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USFWS: Monarch Butterfly Merits Federal Protection, But Backlog Delays Listing


The U.S. Fish and Wildlife Service has determined the monarch butterfly merits protection under the Endangered Species Act, but it won’t be listed immediately. KNAU’s Melissa Sevigny reports.

The butterfly’s status will be reviewed annually while the U.S. Fish and Wildlife Service works on higher-priority species. Scientists have seen declines in North American monarchs over the last twenty years, especially in the western population. In California their numbers dropped from more than a million in 1997 to less than thirty thousand last year. Threats include habitat loss, climate change, and pesticides.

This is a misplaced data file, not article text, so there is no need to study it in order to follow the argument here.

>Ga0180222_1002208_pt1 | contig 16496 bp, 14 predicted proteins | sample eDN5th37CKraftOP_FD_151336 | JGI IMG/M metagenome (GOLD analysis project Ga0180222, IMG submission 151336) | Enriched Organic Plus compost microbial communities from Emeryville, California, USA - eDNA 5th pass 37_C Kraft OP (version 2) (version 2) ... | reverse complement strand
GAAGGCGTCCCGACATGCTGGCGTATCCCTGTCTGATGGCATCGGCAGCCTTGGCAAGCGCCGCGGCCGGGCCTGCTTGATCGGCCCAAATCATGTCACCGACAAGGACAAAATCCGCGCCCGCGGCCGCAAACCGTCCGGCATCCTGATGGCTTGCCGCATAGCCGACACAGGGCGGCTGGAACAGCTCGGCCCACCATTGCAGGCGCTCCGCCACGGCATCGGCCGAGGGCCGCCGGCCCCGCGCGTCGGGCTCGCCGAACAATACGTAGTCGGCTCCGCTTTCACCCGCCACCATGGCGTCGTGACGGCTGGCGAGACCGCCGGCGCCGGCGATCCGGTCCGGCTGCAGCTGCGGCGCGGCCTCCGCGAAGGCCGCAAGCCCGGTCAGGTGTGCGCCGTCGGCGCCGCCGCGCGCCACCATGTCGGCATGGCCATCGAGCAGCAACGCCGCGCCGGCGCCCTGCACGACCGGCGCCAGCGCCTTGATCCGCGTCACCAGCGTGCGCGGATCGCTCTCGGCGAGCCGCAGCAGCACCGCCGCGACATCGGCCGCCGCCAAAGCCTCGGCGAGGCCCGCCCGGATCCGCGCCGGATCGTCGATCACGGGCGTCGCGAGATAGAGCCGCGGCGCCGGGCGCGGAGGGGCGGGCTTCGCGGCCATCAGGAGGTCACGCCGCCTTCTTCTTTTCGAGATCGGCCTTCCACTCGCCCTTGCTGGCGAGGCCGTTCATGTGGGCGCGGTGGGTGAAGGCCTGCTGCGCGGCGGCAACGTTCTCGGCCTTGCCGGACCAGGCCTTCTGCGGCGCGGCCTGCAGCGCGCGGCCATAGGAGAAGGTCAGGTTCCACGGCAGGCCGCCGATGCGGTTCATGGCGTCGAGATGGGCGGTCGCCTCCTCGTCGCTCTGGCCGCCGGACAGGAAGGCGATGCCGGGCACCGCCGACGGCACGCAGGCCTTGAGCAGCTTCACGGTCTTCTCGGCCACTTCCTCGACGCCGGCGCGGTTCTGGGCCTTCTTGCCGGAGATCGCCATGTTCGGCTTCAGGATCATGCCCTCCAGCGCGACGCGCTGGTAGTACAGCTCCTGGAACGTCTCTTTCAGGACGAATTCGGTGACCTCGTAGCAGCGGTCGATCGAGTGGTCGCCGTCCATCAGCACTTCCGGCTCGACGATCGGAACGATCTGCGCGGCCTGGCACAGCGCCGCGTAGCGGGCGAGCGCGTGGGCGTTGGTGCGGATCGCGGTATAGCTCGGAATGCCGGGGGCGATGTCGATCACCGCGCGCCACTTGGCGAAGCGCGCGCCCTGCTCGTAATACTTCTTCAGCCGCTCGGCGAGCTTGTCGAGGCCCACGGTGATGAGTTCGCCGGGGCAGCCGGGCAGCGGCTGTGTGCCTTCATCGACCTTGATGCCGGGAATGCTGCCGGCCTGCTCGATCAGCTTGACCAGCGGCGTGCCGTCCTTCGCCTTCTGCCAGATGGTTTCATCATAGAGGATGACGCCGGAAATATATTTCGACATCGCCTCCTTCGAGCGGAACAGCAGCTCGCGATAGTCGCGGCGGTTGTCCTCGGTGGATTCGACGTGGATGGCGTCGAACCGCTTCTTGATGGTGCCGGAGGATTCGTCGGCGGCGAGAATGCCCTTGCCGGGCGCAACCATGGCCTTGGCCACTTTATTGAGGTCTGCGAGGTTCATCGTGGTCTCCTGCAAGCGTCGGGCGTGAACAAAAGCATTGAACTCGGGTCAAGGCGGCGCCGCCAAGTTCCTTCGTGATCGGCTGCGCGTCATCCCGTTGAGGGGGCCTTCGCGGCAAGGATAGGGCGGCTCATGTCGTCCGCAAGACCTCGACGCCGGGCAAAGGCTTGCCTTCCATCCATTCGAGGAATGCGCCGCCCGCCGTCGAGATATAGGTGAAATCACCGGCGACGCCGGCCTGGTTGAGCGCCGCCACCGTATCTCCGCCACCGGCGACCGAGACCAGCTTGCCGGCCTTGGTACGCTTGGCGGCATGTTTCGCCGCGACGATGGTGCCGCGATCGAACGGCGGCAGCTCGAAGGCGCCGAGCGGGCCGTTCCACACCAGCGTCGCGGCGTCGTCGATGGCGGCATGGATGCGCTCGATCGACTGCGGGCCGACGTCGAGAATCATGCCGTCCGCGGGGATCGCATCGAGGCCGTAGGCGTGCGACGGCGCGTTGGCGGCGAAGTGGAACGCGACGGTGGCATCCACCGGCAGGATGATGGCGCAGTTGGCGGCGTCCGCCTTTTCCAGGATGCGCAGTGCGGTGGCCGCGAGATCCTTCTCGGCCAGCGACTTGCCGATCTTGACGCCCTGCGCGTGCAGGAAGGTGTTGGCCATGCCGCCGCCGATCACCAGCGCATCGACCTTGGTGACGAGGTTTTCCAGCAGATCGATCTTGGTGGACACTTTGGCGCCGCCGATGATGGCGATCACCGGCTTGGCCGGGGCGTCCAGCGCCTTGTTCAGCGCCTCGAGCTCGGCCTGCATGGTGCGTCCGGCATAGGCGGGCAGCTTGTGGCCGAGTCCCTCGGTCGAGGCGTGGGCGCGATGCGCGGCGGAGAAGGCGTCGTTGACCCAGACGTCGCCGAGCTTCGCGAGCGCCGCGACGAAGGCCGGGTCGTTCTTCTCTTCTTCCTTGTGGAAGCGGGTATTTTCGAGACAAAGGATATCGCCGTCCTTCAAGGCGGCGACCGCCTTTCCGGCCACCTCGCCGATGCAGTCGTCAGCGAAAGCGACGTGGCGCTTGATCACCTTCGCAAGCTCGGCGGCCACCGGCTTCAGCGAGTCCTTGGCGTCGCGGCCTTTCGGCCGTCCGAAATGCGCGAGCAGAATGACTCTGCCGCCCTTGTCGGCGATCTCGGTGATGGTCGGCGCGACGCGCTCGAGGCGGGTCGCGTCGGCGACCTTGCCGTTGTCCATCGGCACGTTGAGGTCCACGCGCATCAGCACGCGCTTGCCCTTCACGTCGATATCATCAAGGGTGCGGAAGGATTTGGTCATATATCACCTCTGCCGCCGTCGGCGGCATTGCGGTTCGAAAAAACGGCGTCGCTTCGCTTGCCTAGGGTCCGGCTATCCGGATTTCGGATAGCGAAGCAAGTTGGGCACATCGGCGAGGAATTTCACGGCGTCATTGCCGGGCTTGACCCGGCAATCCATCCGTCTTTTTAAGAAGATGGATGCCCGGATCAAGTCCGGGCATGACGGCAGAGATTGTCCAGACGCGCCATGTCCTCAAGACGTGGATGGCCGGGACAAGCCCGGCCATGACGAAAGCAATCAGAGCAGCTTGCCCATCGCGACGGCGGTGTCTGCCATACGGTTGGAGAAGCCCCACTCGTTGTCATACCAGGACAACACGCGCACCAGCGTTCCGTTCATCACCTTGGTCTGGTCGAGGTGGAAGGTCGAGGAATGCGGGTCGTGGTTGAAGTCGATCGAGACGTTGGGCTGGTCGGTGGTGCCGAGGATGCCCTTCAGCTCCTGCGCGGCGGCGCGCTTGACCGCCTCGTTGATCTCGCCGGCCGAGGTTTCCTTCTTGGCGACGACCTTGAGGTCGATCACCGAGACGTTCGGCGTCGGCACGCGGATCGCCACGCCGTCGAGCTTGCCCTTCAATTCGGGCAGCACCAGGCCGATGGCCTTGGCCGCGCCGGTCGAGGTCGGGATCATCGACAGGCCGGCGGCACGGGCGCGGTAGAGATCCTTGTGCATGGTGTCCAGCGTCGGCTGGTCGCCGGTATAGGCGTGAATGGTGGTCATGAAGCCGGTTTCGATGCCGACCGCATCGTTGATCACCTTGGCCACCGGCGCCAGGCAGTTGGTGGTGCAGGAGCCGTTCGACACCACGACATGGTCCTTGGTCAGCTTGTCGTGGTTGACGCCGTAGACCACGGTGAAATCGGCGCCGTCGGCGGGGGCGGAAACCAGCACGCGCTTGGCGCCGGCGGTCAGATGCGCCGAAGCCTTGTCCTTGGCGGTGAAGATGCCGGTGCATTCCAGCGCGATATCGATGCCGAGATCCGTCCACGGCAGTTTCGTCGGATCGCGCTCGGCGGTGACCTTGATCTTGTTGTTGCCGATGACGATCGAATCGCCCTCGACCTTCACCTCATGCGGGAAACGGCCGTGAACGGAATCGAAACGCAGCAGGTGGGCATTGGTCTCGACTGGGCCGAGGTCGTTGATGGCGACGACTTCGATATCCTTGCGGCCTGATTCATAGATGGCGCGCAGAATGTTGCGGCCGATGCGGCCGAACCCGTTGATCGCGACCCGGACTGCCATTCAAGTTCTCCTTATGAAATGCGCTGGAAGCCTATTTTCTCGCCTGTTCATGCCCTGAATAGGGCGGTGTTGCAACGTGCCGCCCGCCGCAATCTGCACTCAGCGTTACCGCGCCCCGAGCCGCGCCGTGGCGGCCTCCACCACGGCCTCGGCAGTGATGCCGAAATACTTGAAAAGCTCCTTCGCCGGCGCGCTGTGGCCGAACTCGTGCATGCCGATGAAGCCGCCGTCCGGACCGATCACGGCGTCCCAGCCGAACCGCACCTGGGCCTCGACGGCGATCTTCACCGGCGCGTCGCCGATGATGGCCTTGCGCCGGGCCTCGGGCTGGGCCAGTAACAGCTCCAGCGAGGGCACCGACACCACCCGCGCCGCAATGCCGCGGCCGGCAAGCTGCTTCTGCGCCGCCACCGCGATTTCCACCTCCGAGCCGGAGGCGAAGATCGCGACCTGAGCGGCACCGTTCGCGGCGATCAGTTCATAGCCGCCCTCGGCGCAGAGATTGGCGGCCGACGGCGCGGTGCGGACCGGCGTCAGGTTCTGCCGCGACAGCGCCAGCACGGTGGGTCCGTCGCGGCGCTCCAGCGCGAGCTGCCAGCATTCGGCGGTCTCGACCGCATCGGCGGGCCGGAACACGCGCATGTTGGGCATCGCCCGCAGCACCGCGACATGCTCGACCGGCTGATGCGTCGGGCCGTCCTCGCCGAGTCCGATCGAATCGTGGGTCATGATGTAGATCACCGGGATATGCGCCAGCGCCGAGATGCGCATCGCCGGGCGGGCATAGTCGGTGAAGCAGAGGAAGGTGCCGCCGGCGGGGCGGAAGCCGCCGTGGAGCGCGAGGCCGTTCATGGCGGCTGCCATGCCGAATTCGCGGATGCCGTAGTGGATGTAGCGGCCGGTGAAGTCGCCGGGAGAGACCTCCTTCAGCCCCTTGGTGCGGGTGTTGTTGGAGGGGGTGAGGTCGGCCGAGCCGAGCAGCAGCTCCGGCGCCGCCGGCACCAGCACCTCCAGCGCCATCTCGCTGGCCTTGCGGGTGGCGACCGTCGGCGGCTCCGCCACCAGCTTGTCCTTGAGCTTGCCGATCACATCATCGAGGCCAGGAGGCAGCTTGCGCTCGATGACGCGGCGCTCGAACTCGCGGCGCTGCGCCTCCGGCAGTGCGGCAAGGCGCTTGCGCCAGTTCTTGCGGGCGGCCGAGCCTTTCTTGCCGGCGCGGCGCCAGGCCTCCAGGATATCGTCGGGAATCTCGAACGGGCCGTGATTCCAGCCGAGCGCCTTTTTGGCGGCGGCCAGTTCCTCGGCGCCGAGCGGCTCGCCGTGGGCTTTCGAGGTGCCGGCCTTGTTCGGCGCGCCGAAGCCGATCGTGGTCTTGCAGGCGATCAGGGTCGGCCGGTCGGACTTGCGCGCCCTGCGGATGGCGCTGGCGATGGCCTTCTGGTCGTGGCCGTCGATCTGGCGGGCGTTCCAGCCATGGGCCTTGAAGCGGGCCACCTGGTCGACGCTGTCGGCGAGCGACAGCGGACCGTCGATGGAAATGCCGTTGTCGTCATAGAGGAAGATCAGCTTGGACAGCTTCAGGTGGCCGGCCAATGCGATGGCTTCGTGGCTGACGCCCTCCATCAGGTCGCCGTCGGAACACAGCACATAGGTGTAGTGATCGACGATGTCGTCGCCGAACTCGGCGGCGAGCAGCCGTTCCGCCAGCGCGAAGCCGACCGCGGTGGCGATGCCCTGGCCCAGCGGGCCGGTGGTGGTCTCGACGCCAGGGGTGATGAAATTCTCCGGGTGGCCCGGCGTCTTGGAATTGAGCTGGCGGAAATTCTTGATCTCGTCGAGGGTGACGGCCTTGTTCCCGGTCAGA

The Fish and Wildlife Service determined these threats are “imminent,” but the agency says a backlog must be cleared before the monarch can be listed as threatened or endangered. Currently 161 species have a higher priority status. The iconic orange-and-black butterflies migrate for thousands of miles in the fall and spring, and depend solely on milkweed during their caterpillar stage.


Melissa joined KNAU's team in 2015 to report on science, health, and the environment. Her work has appeared nationally on NPR and been featured on Science Friday. She grew up in Tucson, Arizona, where she fell in love with the ecology and geology of the Sonoran desert.
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